Further reading or notes:

  • Walter Shewhart joined Western Electric (Hawthorne Works) in 1918 and transferred to Bell Labs in 1925 initially in New York and finally Murray Hill before retiring in 1956.
  • Joseph Juran joined Western Electric (Hawthorne Works) in 1924 before moving to Western Electric/AT&T (New York) in 1937. He left Western Electric/AT&T around 1945.
  • William Edwards Deming had an internship from Yale and possibly also the University of Colorado in the mid 1920s at Western Electric (Hawthorne Works).
  • Bonnie B Small joined Western Electric (Hawthorne Works) in 1942. She moved to Allentown around 1948 before transferring to the ERC at Hopewell, NJ in 1961. She retired from Western Electric in 1973.


  • Gerry Jones

Bonnie Small

From the book “Lean Six Sigma Secrets for the CIO“” –

Thirty years later in the early 1950s, W. Edwards Deming and Bonnie Small developed the foundations of modern process improvement methods. Deming developed Total Quality Management (TQM) and exported it to Japan.  to people who were not professional statisticians and mathematicians through her publication of The Western Electric Rule.

Bonnie B. Small, a research consultant in the Systems Studies group, is conducting research into the application of computers to management reporting at Western Electric’s Kearny Works.

  • Bonnie Small developed the foundations of modern process improvement methods. – from: Lean Six Sigma: How Does It Affect the Government? – available online – here.
  • Bonnie small then brought quality expertise to the shop floor in 1958 with the “Western Electric Statistical Quality Control Handbook,” – see online – here.

Share Your Stories

Bonnie Small was a huge contributor to my development back in the early 1980s. I simply wish to acknowledge her contribution.

If the work of Bonnie Small was a valuable influence and/or resource for you – please share your stories about that in the comments section below.

Or simply share a URL there that is relevant.

And – thank you – for sharing!

The My First Friday Favorite Guru Series

We each have many influencers, mentors, both active and passive, knowingly and unknowingly in their respective roles in our development.

This series is my attempt to acknowledge all of them… one by one… in no particular order… as I attempt to consciously reflect on what I have have learned and whom I have learned it from, regarding all things “Performance Improvement” – my first focus.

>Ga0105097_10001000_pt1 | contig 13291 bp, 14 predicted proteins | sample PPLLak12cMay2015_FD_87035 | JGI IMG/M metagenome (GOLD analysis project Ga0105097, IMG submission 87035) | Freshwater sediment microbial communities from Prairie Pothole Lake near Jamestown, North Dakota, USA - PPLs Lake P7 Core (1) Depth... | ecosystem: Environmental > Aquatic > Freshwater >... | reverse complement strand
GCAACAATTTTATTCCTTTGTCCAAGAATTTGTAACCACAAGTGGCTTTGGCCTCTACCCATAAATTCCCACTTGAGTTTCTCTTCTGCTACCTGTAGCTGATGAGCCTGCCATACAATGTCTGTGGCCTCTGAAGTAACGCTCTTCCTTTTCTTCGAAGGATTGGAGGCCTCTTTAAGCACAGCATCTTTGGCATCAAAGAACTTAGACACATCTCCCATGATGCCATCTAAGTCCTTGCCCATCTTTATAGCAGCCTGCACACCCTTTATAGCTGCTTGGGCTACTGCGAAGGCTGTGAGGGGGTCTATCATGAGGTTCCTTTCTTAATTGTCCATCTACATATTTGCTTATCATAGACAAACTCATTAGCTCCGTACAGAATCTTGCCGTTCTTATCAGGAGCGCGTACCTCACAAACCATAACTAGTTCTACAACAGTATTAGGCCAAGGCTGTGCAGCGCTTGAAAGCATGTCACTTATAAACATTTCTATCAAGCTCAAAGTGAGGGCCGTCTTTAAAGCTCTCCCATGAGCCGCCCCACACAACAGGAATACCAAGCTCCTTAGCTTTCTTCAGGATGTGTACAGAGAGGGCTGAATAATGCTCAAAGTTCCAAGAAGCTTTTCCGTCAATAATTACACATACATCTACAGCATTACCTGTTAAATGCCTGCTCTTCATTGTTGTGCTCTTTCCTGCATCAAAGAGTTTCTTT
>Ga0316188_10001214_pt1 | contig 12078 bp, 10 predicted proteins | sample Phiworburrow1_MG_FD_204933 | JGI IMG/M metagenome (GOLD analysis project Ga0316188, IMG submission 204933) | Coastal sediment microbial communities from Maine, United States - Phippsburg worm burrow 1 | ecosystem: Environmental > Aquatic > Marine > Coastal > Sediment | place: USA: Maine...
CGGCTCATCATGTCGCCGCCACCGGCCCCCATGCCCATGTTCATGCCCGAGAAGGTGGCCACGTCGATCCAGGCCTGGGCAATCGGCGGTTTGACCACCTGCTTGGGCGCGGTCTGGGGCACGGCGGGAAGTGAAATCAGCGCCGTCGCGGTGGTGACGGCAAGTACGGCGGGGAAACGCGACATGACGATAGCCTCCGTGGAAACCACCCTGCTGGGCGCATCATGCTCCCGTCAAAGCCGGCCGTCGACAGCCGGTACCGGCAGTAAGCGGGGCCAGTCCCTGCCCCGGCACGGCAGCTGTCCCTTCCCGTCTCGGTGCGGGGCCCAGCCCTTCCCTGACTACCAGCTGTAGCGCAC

I have a long list.

Lucky me.

Next month –  W. Edwards Deming.

Links to All of the Past Posts in the MFFF Guru Series

Here is a page with links to all of the Past Posts from this series, listed below – here.

  • Bonnie B. Small – August 2014
  • Walter A. Shewhart – July 2014
  • Carl Binder – June 2014
  • Ruth Clark – May 2014
  • Rob Foshay – April 2014
  • John Carlisle – March 2014
  • Miki Lane – February 2014
  • Harold Stolovitch – January 2014
  • Bill Wiggenhorn – December 2013
  • Will Thalheimer – November 2013
  • Roger Kaufman – October 2013
  • Roger Addison – September 2013
  • Ray Svenson – August 2013
  • Dick (Richard E.) Clark – July 2013
  • Allison Rossett – June 2013
  • Carol Panza – May 2013
  • Jane Bozarth – April 2013
  • Judy Hale – March 2013
  • Margo Murray – February 2013
  • Neil Rackham – January 2013
  • Robert (Bob) F. Mager – December 2012
  • Joe H. Harless – November 2012
  • Thomas F. Gilbert – October 2012
  • Sivasailam Thiagarajan (Thiagi) – September 2012
  • Geary A. Rummler – August 2012
  • Dale Brethower – July 2012

Here is a page with links to all of the above Past Posts in My First Friday Favorite Guru Series- here.

# # #

3 comments on “My 1st Friday Favorite Guru Series: Bonnie B. Small

  1. Pingback: T&D: Reflections on 40 Years in the Biz | EPPIC - Pursuing Performance

  2. Pingback: L&D/PI: Thankful for My Many Mentors | EPPIC - Pursuing Performance

  3. Pingback: Review: The My First Friday Favorite Guru Series | EPPIC - Pursuing Performance

Leave a Reply

Please log in using one of these methods to post your comment: Logo

You are commenting using your account. Log Out /  Change )

Twitter picture

You are commenting using your Twitter account. Log Out /  Change )

Facebook photo

You are commenting using your Facebook account. Log Out /  Change )

Connecting to %s

This site uses Akismet to reduce spam. Learn how your comment data is processed.